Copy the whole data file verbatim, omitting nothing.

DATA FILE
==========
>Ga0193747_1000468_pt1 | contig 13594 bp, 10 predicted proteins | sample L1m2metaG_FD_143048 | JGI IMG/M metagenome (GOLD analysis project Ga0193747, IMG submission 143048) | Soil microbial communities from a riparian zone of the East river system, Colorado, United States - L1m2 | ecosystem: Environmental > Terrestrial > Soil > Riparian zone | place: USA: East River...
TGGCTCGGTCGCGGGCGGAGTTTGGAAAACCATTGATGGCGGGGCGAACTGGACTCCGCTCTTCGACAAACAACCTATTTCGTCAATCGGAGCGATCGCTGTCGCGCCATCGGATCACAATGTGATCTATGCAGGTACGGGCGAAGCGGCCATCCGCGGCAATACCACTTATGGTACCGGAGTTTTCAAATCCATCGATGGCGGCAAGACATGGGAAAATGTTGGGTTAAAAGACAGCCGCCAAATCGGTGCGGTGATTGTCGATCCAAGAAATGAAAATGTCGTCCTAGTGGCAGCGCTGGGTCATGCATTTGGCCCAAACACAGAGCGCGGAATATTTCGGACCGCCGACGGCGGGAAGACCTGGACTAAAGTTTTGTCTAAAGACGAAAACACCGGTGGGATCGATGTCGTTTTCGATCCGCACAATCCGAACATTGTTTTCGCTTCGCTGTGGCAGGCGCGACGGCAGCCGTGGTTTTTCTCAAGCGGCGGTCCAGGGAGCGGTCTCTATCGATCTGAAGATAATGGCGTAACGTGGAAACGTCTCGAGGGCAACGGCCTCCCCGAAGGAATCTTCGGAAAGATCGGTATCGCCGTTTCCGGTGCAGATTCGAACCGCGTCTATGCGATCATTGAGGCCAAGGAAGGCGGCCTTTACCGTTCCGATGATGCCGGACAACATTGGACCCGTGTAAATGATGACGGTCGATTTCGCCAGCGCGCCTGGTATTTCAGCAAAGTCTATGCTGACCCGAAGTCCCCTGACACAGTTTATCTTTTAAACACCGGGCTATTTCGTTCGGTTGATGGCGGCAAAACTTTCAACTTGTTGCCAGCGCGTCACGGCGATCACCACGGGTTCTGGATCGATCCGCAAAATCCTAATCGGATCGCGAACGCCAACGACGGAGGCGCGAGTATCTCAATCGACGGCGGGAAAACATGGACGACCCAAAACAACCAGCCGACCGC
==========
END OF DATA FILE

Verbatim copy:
>Ga0193747_1000468_pt1 | contig 13594 bp, 10 predicted proteins | sample L1m2metaG_FD_143048 | JGI IMG/M metagenome (GOLD analysis project Ga0193747, IMG submission 143048) | Soil microbial communities from a riparian zone of the East river system, Colorado, United States - L1m2 | ecosystem: Environmental > Terrestrial > Soil > Riparian zone | place: USA: East River...
TGGCTCGGTCGCGGGCGGAGTTTGGAAAACCATTGATGGCGGGGCGAACTGGACTCCGCTCTTCGACAAACAACCTATTTCGTCAATCGGAGCGATCGCTGTCGCGCCATCGGATCACAATGTGATCTATGCAGGTACGGGCGAAGCGGCCATCCGCGGCAATACCACTTATGGTACCGGAGTTTTCAAATCCATCGATGGCGGCAAGACATGGGAAAATGTTGGGTTAAAAGACAGCCGCCAAATCGGTGCGGTGATTGTCGATCCAAGAAATGAAAATGTCGTCCTAGTGGCAGCGCTGGGTCATGCATTTGGCCCAAACACAGAGCGCGGAATATTTCGGACCGCCGACGGCGGGAAGACCTGGACTAAAGTTTTGTCTAAAGACGAAAACACCGGTGGGATCGATGTCGTTTTCGATCCGCACAATCCGAACATTGTTTTCGCTTCGCTGTGGCAGGCGCGACGGCAGCCGTGGTTTTTCTCAAGCGGCGGTCCAGGGAGCGGTCTCTATCGATCTGAAGATAATGGCGTAACGTGGAAACGTCTCGAGGGCAACGGCCTCCCCGAAGGAATCTTCGGAAAGATCGGTATCGCCGTTTCCGGTGCAGATTCGAACCGCGTCTATGCGATCATTGAGGCCAAGGAAGGCGGCCTTTACCGTTCCGATGATGCCGGACAACATTGGACCCGTGTAAATGATGACGGTCGATTTCGCCAGCGCGCCTGGTATTTCAGCAAAGTCTATGCTGACCCGAAGTCCCCTGACACAGTTTATCTTTTAAACACCGGGCTATTTCGTTCGGTTGATGGCGGCAAAACTTTCAACTTGTTGCCAGCGCGTCACGGCGATCACCACGGGTTCTGGATCGATCCGCAAAATCCTAATCGGATCGCGAACGCCAACGACGGAGGCGCGAGTATCTCAATCGACGGCGGGAAAACATGGACGACCCAAAACAACCAGCCGACCGC